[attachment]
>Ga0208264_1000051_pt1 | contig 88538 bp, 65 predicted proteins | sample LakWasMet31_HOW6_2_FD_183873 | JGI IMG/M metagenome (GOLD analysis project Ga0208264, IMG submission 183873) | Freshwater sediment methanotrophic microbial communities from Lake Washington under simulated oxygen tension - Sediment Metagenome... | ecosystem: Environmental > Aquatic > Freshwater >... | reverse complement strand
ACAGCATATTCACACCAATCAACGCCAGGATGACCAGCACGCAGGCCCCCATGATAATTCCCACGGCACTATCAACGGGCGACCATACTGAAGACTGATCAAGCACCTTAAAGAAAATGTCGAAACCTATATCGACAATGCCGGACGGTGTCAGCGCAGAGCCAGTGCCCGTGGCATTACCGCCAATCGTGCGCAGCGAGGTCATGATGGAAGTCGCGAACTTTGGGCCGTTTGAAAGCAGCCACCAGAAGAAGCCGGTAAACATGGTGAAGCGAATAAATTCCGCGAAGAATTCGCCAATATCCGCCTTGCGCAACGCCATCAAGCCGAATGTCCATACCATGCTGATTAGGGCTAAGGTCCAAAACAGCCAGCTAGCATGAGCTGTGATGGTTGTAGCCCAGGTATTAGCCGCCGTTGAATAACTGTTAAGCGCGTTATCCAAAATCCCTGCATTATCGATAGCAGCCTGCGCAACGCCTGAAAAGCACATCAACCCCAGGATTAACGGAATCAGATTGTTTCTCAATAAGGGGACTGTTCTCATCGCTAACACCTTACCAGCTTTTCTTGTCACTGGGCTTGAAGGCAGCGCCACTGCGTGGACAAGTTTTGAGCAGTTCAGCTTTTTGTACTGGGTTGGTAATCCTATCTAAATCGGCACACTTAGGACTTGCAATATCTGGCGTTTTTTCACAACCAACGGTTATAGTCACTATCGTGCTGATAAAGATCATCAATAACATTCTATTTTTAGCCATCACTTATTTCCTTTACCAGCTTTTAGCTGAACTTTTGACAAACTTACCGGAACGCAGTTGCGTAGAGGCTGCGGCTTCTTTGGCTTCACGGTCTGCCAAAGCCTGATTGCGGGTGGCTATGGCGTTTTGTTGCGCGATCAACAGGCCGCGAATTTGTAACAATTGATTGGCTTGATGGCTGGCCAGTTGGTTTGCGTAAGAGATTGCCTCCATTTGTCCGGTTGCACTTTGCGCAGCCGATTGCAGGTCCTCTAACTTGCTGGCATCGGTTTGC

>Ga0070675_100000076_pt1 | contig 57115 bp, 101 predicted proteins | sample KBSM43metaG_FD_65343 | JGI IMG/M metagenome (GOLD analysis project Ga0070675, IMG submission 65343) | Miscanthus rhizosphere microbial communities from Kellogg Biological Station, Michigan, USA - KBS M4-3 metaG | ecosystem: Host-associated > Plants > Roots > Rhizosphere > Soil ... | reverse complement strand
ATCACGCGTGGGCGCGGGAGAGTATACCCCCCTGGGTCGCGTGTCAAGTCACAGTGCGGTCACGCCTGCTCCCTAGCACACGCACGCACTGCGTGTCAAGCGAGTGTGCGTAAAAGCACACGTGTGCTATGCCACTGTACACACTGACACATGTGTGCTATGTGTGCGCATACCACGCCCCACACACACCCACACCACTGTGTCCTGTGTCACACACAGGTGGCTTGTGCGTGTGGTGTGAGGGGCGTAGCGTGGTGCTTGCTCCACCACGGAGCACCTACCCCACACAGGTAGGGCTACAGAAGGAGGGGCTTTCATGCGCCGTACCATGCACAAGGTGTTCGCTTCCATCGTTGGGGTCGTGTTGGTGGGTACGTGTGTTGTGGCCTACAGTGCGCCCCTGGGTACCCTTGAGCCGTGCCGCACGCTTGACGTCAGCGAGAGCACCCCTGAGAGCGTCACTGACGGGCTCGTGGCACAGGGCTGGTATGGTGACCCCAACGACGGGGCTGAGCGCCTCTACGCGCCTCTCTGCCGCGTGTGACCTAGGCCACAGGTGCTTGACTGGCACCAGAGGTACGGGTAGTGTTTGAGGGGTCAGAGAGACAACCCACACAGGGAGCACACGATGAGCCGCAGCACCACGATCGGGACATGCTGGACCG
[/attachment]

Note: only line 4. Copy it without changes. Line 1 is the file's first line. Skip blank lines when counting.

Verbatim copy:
ATCACGCGTGGGCGCGGGAGAGTATACCCCCCTGGGTCGCGTGTCAAGTCACAGTGCGGTCACGCCTGCTCCCTAGCACACGCACGCACTGCGTGTCAAGCGAGTGTGCGTAAAAGCACACGTGTGCTATGCCACTGTACACACTGACACATGTGTGCTATGTGTGCGCATACCACGCCCCACACACACCCACACCACTGTGTCCTGTGTCACACACAGGTGGCTTGTGCGTGTGGTGTGAGGGGCGTAGCGTGGTGCTTGCTCCACCACGGAGCACCTACCCCACACAGGTAGGGCTACAGAAGGAGGGGCTTTCATGCGCCGTACCATGCACAAGGTGTTCGCTTCCATCGTTGGGGTCGTGTTGGTGGGTACGTGTGTTGTGGCCTACAGTGCGCCCCTGGGTACCCTTGAGCCGTGCCGCACGCTTGACGTCAGCGAGAGCACCCCTGAGAGCGTCACTGACGGGCTCGTGGCACAGGGCTGGTATGGTGACCCCAACGACGGGGCTGAGCGCCTCTACGCGCCTCTCTGCCGCGTGTGACCTAGGCCACAGGTGCTTGACTGGCACCAGAGGTACGGGTAGTGTTTGAGGGGTCAGAGAGACAACCCACACAGGGAGCACACGATGAGCCGCAGCACCACGATCGGGACATGCTGGACCG